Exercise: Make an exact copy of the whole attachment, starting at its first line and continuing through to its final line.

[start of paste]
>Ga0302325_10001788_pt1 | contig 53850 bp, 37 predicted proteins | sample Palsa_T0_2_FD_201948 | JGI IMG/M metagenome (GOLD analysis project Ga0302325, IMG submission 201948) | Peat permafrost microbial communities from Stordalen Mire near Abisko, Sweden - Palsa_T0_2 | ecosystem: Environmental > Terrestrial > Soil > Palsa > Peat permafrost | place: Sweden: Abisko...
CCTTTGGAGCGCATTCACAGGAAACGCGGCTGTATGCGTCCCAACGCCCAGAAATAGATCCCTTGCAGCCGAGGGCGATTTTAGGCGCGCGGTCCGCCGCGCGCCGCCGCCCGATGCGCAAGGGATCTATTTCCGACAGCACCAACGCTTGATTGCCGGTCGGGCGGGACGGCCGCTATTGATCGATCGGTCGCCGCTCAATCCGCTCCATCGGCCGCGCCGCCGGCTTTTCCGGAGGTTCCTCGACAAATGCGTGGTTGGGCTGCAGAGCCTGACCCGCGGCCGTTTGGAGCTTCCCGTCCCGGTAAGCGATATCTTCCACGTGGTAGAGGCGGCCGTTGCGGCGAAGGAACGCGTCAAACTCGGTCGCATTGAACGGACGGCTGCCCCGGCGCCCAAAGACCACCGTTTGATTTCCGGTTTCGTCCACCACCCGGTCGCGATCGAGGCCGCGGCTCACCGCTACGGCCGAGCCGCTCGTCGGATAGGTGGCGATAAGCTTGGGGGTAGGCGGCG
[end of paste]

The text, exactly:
>Ga0302325_10001788_pt1 | contig 53850 bp, 37 predicted proteins | sample Palsa_T0_2_FD_201948 | JGI IMG/M metagenome (GOLD analysis project Ga0302325, IMG submission 201948) | Peat permafrost microbial communities from Stordalen Mire near Abisko, Sweden - Palsa_T0_2 | ecosystem: Environmental > Terrestrial > Soil > Palsa > Peat permafrost | place: Sweden: Abisko...
CCTTTGGAGCGCATTCACAGGAAACGCGGCTGTATGCGTCCCAACGCCCAGAAATAGATCCCTTGCAGCCGAGGGCGATTTTAGGCGCGCGGTCCGCCGCGCGCCGCCGCCCGATGCGCAAGGGATCTATTTCCGACAGCACCAACGCTTGATTGCCGGTCGGGCGGGACGGCCGCTATTGATCGATCGGTCGCCGCTCAATCCGCTCCATCGGCCGCGCCGCCGGCTTTTCCGGAGGTTCCTCGACAAATGCGTGGTTGGGCTGCAGAGCCTGACCCGCGGCCGTTTGGAGCTTCCCGTCCCGGTAAGCGATATCTTCCACGTGGTAGAGGCGGCCGTTGCGGCGAAGGAACGCGTCAAACTCGGTCGCATTGAACGGACGGCTGCCCCGGCGCCCAAAGACCACCGTTTGATTTCCGGTTTCGTCCACCACCCGGTCGCGATCGAGGCCGCGGCTCACCGCTACGGCCGAGCCGCTCGTCGGATAGGTGGCGATAAGCTTGGGGGTAGGCGGCG